Grant has also been heavily involved in a Four Corners program Chairman for life – a sketch of Xi Jinping’s background and the ideas that have influenced his political development. This is followed by comments from various experts about where they see Xi is taking China. Its trajectory of economic growth will see its economy become larger that America’s within a few years, but how will it exercise its political and military power?
Is China really so great?
Ryan Hass of the Brookings Institution, suggests that China may not be quite as powerful on the world stage as it presents itself and as governments in the US and other countries perceive it: China is not ten feet tall: How alarmism undermines American strategy in Foreign Affairs. “Authoritarian systems excel at showcasing their strengths and concealing their weaknesses” he writes. “Policymakers in Washington must be able to distinguish between the image Beijing presents and the realities it confronts”.
Those realities are demographic (China is ageing quickly), geographic, and a limited capacity to extend military power beyond its immediate periphery. Also its system of government “is growing increasingly sclerotic as power becomes more concentrated around Xi”.
The economics of biodiversity
In 2019 the UK Treasury commissioned a review “to assess the economic value of biodiversity and to identify actions that will simultaneously enhance biodiversity and deliver economic prosperity”.
The review, led by Partha Dasgupta, of Cambridge University, has been published – The economics of biodiversity – but anyone expecting to see a clear benefit-cost evaluation, in the language of contingent valuation and discounting, will find that Dasgupta has gone well beyond the usual consideration of environmental sustainability.
Even though we have become aware of our negative impact on ecosystems, we have falsely tended to believe that human ingenuity can overcome nature’s scarcity. We are concerned to see that our human-made capital is allocated efficiently, and we take great care to keep track of labour productivity with metrics such as GDP per person employed or per hour worked. But he asks where and how we account for natural resource productivity?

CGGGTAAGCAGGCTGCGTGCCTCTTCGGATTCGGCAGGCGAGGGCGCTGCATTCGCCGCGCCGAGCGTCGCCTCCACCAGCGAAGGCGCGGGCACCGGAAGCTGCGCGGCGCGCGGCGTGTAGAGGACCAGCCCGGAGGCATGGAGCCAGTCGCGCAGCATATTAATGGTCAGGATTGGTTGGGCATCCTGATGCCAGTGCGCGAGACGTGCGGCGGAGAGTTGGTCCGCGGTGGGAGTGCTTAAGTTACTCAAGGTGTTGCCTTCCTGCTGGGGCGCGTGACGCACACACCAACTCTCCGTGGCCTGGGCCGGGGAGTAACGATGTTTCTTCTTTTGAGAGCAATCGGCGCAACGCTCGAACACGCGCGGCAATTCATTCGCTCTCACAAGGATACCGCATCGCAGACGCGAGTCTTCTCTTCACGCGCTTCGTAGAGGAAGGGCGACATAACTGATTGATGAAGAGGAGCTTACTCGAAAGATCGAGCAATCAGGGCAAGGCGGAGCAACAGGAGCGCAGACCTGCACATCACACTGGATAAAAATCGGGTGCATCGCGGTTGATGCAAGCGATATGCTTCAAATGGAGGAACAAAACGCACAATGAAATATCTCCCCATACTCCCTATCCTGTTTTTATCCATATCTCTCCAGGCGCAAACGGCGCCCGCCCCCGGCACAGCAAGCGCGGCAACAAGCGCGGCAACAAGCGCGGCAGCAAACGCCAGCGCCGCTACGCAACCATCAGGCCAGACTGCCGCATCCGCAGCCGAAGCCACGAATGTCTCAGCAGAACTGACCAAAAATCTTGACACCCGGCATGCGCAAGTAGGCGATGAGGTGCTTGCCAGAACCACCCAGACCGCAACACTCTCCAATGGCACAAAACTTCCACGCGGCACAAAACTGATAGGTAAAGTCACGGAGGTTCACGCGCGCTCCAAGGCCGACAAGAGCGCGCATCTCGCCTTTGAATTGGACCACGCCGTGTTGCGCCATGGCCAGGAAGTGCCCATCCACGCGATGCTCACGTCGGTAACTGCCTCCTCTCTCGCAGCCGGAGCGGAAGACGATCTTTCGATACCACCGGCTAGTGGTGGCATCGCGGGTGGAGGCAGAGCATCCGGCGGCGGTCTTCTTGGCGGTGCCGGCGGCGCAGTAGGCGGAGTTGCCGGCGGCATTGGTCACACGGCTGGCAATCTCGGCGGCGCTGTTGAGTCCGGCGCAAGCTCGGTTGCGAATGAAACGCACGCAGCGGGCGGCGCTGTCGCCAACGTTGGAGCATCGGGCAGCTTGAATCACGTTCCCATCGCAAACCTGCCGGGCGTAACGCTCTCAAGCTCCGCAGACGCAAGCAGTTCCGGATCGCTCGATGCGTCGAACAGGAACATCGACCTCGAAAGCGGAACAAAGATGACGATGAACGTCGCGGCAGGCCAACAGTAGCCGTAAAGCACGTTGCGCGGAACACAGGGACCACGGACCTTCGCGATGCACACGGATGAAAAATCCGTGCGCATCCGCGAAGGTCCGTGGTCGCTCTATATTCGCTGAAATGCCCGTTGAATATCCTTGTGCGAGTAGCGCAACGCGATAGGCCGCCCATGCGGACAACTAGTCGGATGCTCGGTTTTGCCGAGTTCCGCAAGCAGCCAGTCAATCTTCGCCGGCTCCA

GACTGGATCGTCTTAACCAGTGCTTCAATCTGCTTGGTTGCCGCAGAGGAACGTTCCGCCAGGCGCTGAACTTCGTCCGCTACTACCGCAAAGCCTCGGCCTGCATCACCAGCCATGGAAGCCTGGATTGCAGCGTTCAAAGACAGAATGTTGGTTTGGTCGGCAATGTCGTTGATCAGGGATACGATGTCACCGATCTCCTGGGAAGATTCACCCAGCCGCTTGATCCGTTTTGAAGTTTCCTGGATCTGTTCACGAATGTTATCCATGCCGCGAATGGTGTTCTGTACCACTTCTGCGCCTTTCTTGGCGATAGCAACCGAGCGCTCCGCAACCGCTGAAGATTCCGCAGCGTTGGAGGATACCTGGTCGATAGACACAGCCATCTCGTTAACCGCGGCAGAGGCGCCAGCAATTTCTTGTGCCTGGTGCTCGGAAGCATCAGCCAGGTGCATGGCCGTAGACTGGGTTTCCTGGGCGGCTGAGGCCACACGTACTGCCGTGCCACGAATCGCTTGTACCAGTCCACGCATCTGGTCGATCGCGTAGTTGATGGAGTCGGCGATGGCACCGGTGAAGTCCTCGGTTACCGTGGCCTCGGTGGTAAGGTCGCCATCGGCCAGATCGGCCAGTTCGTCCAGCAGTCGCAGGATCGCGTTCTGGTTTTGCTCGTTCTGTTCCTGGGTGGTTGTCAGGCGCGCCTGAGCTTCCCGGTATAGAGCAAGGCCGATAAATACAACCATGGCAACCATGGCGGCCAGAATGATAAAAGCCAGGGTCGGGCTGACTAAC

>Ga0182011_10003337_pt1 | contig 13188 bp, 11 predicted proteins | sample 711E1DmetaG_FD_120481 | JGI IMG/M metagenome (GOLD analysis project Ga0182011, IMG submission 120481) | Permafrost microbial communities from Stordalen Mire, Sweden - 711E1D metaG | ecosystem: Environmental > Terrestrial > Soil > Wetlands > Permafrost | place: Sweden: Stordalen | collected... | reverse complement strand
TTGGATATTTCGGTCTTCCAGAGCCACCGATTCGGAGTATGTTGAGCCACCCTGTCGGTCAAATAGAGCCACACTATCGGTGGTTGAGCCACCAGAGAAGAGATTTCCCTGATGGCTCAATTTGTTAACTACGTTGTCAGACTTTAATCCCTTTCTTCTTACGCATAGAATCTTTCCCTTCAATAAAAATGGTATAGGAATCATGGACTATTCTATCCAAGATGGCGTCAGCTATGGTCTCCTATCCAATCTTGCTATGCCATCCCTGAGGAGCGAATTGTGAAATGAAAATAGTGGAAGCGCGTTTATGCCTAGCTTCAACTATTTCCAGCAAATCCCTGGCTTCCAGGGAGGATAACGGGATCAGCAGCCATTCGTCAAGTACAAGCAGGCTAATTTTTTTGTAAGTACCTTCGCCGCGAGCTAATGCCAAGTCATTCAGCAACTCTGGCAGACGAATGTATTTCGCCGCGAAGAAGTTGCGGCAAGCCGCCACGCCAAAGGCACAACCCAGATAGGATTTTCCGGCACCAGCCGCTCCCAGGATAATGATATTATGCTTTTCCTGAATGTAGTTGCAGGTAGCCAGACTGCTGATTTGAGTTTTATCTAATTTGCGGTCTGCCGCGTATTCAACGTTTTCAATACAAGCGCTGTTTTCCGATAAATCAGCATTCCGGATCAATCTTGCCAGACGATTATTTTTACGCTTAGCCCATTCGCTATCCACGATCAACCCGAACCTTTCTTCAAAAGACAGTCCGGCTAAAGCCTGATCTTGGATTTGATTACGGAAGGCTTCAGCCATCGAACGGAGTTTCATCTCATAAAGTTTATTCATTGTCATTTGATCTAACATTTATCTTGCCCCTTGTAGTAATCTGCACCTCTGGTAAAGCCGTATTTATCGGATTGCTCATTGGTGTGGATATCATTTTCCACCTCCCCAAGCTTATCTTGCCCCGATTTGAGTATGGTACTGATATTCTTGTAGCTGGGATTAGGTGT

He notes a difference between the way we make business decisions, in which we apply certain rational decision-criteria, and decisions relating to preservation of environmental resources in which often make decisions on a more emotional basis.
Some may see his attempt to reconcile these viewpoints as an abandonment of economics, but it should more accurately be seen as a belated expansion of economics, a discipline which to date has been concerned with labour, capital and finance, while missing the most important assets and systems that sustain our wellbeing.
The pandemic’s progress
It is now almost seven weeks since our last clearly-identified case of community transmission. Vaccination has started, although at a slow pace.
It seems that a degree of complacency has set in, along with a false belief that all can return to normal once we have had the jab. But in fact we are at a dangerous point, because after a lull associated with tight reductions in arrivals from overseas, the number of cases being detected in quarantine is now rising, as shown in the graph below.
Not only are those numbers rising, but also any outbreak now is more likely to be of the faster-spreading UK variant and hard to suppress among a restriction-weary community. And in a few weeks as the weather gets colder we will be congregating inside more.
Norman Swan criticises our approach to border protection. We have correctly prioritised quarantine workers for vaccination, but we have not prioritised them for our limited supplies of the Pfizer vaccine, which probably gives better protection against transmission than the Astra vaccine, and which has a follow-up second shot in 3 weeks rather than 12 weeks for the Astra vaccine. Also the families and regular associates of quarantine workers are not prioritised.
The rest of the world
In early January it appeared that the rate of infection was falling quite significantly, but that fall seems to have stopped. Cases in the UK and the USA have continued to fall, but they are rising strongly in eastern Europe. Germany and Italy have imposed very tough movement restrictions.
In our part of the world Japan and South Korea seem to be getting their recent outbreaks under control: in those countries there are now about 7 cases a day per million people.
The coming generation – lost schooling
UNICEF reports that schools for more than 168 million children have been completely closed for almost an entire year due to Covid-19 lockdowns. Around two-thirds of these children are in central and South America.
To quote UNICEF:
School closures have devastating consequences for children’s learning and wellbeing. The most vulnerable children and those unable to access remote learning are at an increased risk of never returning to the classroom, and even being forced into child marriage or child labor.